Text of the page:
'Number Neighbor' Challenge Prompts Woman To Start An Advice Blog After Her Post Goes Viral

When Cecilia Grace De La Rosa participated in the "Number Neighbor" trend on Saturday, she never thought it would lead her to consider starting an advice column.

For the challenge, De La Rosa, 20, contacted her number neighbor, the person who has a phone number identical to her own, except for the last number. Like other people who participated in the internet trend, De La Rosa had no idea what kind of reply she'd receive. Number neighbors, like actual neighbors, have had an array of responses: from friendly to standoffish to downright belligerent.

De La Rosa's number neighbor turned out to be a preteen girl named Carolyn, whom she ended up having a "wholesome conversation" with.

"At first my number neighbor was confused until I explained to her what a 'number neighbor' was and then we continued conversing," De La Rosa told Newsweek.

The pair briefly discussed school (in De La Rosa's case, Baylor University, where she studies medical sales) before Carolyn asked De La Rosa for some advice on relationships. De La Rosa posted the text thread in a series of screenshots on Twitter, and the post went viral. What ensued was a wave of messages to De La Rosa on the social media platform, asking her for relationship advice.

is this like… a thing now? pic.twitter.com/fv1pluWozj

— c (@cgracedelarosa) August 5, 2019

"The pictures in my post are as far as the conversation went and then I texted her a day later and told her the post went viral. The post is continuing to be shared and I'm getting a lot of publicity," said De La Rosa. "I'm thinking about either starting an advice blog."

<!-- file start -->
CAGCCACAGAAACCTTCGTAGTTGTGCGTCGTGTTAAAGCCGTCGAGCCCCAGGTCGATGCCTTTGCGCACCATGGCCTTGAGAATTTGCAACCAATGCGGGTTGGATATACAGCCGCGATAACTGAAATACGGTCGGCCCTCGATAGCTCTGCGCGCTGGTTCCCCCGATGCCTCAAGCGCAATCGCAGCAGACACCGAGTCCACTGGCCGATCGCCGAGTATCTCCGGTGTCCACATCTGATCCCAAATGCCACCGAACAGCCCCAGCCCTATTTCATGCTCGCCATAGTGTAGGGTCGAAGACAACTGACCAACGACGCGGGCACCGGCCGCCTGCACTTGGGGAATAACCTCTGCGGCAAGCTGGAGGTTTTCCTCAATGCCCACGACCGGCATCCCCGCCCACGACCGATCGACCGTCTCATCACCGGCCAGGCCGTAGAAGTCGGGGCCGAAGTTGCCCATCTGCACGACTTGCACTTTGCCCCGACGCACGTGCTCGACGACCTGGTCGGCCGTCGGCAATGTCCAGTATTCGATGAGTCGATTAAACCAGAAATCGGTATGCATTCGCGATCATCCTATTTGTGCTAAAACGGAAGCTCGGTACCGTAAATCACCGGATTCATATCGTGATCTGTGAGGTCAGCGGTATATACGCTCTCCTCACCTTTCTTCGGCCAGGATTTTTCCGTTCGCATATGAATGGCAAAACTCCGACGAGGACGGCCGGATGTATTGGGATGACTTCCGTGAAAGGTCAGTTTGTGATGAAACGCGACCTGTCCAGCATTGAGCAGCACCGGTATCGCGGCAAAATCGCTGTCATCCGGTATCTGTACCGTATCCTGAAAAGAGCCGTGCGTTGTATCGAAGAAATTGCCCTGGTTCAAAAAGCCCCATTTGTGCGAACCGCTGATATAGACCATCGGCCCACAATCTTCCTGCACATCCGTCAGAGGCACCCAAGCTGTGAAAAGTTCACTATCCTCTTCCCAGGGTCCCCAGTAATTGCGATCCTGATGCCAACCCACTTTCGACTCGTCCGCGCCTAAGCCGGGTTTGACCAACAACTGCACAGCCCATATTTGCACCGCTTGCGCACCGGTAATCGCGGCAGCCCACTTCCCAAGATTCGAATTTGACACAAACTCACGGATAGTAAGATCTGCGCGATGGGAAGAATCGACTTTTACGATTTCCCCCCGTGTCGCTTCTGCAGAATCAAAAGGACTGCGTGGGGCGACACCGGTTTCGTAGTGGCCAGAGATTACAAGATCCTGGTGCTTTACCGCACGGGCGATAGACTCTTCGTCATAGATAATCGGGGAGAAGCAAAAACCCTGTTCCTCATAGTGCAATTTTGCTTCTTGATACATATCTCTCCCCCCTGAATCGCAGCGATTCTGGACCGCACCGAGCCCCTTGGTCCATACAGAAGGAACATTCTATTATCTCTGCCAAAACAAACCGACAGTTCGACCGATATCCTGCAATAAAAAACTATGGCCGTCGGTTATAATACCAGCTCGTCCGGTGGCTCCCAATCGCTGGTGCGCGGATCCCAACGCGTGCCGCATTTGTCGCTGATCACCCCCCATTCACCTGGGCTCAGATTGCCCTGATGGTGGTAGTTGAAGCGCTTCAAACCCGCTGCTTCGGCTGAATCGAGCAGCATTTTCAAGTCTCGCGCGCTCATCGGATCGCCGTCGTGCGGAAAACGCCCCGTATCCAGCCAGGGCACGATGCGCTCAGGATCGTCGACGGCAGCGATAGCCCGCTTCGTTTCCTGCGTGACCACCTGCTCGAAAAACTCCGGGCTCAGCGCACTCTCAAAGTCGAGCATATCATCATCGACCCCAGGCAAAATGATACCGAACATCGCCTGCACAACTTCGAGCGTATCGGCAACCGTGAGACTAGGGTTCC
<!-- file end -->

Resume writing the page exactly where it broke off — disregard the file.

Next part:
De La Rosa said she had received over 30 messages as of Thursday afternoon and that she had responded to every one of them. Most concerned relationship advice, though "some people asked for advice about college and some people just needed someone to talk to, about nothing in particular, just talk."

One person said she needed "boy advice" but didn't trust her friends.

As of Thursday morning, De La Rosa's post garnered nearly 42,000 likes and over 2,700 retweets.

The number neighbor trend went viral earlier this week when users who contacted their number neighbors began posting their exchanges on social media.

Some showed threads of conversations about vocations, living situations and relationships, while at least one users wrote that she and her number neighbor "[ended] up being friends."

But perhaps more commonly seen was disinterest, or even repugnance, among message recipients at the notion of a dialogue with their number neighbor. Most liked messages often included rather hostile responses from number neighbors. For example, one post that yielded nearly 2,000 likes featured a number neighbor telling the Twitter user to "get a job and stop texting me...our future is f****d with y'alls b******t."

Some message recipients didn't seem to grasp the concept of the "number neighbor," repeatedly asking how senders got the numbers they texted, while other number neighbors apparently ignored messages from senders altogether. A handful showed replies in a language that wasn't English, and some Twitter users revealed that they were "waiting for my number neighbor to text me first."

A girl chatting with WeChat on smartphone on a moving escalator in Japan
A girl chatting with WeChat on smartphone on a moving escalator in Japan Jiangang Wang/Getty Images